And, when all is said and done, it's IE. If it were a perfect port, it would look and act like the Windows version. And a lot of people on slashdot would apparently like that very much. Your "winix" argument is completely based on personal taste. I agree with you about that a lot of the time, but realize that most people don't, even a lot of people on slashdot.
    ---
    pb Reply or e-mail rather than vaguely moderate [152.7.41.11].
  • Netscape is why I don't want to be or work at a Huge multi-billion dollar company. Stay small people.

  • by Uksi (68751)
    First, as many have already pointed out, Netscape's beta will come out later than Mozilla's beta.

    Second, I see WAY too many posts describing IE as superior to Mozilla in its support for DOM, XML and other standards. I don't whether to cry or laugh; after all, I expect an average "slashdot reader" to be smart enough to check Mozilla and its development out. It turns out that I'm wrong. It seems that most people didn't even bother to read more than two or three pages on mozilla.org, if any.

    And that sucks. To give all those unenlightened a crash course in Mozilla:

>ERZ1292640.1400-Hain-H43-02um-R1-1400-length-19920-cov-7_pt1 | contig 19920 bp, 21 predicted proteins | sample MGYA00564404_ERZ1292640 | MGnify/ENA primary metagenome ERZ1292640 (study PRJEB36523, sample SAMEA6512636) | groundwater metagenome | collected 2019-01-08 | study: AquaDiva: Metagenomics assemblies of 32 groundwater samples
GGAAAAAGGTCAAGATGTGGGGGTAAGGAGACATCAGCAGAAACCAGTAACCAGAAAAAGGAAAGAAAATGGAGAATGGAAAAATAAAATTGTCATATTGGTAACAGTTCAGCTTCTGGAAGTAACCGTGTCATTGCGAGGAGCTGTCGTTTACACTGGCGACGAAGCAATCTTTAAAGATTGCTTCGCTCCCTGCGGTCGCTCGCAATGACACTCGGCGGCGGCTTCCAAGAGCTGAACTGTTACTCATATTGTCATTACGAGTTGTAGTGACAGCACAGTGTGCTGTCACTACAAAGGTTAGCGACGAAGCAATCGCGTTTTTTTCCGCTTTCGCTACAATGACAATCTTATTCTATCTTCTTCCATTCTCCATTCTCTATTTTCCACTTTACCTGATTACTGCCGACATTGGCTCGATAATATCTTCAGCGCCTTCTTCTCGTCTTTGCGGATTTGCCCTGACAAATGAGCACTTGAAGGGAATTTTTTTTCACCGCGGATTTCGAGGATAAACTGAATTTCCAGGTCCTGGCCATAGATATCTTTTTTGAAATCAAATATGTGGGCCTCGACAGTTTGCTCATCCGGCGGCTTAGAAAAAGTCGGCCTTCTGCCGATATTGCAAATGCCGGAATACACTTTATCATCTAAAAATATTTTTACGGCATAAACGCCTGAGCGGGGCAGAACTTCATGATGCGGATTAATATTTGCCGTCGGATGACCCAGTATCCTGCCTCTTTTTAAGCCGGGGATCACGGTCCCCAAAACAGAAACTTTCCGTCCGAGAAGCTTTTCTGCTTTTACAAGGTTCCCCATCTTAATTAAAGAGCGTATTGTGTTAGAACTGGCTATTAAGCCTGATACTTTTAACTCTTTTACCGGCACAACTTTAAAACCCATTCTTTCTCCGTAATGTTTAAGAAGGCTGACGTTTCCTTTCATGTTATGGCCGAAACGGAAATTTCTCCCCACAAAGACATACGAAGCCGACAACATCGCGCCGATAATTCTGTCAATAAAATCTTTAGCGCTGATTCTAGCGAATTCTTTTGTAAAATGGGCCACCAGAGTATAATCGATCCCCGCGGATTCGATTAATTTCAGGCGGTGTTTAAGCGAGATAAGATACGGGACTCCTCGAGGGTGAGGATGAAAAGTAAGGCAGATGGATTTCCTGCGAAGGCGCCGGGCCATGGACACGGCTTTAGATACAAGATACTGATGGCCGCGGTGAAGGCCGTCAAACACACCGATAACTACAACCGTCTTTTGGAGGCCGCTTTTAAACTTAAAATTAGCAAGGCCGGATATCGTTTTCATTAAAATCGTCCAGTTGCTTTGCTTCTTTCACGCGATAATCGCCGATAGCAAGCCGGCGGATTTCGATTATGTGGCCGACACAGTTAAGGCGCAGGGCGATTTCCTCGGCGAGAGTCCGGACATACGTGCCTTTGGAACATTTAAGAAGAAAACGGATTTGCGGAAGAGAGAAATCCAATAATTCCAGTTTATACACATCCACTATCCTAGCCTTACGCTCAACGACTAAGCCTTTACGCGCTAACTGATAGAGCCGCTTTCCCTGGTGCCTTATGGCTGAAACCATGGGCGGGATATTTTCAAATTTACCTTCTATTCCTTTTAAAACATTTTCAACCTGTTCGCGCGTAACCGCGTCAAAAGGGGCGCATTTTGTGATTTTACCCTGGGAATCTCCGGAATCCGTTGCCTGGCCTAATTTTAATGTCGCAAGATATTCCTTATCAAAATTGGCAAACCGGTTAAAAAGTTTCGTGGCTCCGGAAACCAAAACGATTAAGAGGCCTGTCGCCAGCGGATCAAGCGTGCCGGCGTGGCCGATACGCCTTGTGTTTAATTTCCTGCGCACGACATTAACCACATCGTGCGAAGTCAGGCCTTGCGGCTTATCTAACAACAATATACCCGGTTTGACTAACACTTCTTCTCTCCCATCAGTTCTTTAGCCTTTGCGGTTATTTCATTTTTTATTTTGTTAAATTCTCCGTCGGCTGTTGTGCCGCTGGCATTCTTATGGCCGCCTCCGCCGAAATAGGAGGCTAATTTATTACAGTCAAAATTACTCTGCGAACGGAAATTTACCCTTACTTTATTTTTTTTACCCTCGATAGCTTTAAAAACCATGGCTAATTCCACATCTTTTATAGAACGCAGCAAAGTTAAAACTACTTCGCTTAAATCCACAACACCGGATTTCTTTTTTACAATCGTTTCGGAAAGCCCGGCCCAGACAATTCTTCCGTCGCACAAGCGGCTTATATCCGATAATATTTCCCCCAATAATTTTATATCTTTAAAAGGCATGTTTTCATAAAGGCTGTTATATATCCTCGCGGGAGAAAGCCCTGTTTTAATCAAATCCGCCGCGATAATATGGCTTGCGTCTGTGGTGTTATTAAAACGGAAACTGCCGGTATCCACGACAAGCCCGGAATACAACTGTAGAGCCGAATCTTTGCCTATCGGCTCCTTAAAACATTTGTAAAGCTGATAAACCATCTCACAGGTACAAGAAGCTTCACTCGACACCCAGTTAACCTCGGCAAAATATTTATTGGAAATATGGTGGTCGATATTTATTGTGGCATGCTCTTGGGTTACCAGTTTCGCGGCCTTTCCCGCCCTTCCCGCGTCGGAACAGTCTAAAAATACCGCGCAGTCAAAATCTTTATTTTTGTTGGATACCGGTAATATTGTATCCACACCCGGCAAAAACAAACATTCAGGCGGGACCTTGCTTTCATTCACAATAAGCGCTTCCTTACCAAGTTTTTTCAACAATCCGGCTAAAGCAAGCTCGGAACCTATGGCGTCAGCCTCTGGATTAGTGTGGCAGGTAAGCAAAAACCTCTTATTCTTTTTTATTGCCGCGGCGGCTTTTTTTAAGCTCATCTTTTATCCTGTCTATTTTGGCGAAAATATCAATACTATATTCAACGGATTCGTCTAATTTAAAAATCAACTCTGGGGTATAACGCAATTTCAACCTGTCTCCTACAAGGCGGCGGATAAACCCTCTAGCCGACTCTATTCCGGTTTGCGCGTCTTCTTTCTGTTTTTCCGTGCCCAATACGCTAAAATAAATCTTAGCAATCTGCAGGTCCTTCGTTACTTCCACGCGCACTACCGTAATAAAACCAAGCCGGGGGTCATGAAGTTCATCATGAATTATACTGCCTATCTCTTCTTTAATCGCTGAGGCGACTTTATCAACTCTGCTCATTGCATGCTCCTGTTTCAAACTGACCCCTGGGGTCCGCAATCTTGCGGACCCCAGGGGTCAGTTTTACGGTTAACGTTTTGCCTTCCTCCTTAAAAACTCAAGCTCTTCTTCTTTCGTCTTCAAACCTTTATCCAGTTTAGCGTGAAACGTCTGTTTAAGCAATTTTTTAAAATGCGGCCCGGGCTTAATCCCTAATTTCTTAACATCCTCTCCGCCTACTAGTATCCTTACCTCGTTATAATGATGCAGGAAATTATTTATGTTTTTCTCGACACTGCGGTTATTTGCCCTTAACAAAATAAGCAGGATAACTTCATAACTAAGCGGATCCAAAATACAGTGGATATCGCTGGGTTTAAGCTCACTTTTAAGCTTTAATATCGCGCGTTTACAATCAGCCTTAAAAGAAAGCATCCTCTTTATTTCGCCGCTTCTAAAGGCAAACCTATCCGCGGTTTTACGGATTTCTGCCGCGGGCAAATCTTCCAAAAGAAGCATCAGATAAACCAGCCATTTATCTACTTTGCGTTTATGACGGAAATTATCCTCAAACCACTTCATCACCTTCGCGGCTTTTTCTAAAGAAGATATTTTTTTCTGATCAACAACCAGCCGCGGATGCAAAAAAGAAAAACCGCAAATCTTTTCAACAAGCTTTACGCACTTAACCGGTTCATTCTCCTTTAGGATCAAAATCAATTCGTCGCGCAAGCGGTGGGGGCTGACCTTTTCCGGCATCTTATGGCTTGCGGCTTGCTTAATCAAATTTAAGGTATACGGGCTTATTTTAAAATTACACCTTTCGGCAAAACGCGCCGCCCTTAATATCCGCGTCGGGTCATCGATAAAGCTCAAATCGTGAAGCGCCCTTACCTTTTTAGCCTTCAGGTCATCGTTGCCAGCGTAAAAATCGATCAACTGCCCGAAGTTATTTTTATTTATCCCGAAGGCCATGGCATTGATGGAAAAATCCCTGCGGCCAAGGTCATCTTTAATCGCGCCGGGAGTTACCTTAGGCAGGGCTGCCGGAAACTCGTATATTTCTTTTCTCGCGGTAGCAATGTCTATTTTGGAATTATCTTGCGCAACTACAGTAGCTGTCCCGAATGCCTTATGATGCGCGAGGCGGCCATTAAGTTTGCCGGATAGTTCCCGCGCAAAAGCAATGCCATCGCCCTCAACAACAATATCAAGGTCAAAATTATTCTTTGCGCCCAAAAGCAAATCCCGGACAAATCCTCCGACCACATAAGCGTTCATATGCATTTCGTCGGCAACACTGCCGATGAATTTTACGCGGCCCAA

- it has unprecendented support for standards. Period. Even new IE 5.5, as MozillazZine points out, still doesn't support CSS1 (one, not two!) completely, as Microsoft promised.
    - it has its own set of widgets, which are going to be polished to become equal or superior to all other. Amongst other things, that means that Mozilla is going to have the same look and feel across *ALL* platforms, and web pages are doing to have same widget look and feel across all platforms. That is truly great.
    - it's not even alpha yet! Why are people complaining about the browser being delayed? Do you want Mozilla to turn out rushed like Windows 95? or do you want it turn out to be a quality piece of software?

    Give Mozilla a break. All of you are hot-headed open source advocates, and when it comes down to business, most of you scream: "Ahh, it's being delayed, it has no standards support, it's dead/crap!" instead of actually bothering to help out, even a little! Mozilla.org has lists of small tasks to be done in all sorts of areas (C++, DOM, JavaScript, etc.), there's surely something for you. Don't sit on your arse: Mozilla is open source and if you want it to happen sooner, go and help.

    For those lazy to naviage the site, here's a direct link to the "Get Involved" page:
    http://www.mozilla.org/get-involved.html

    --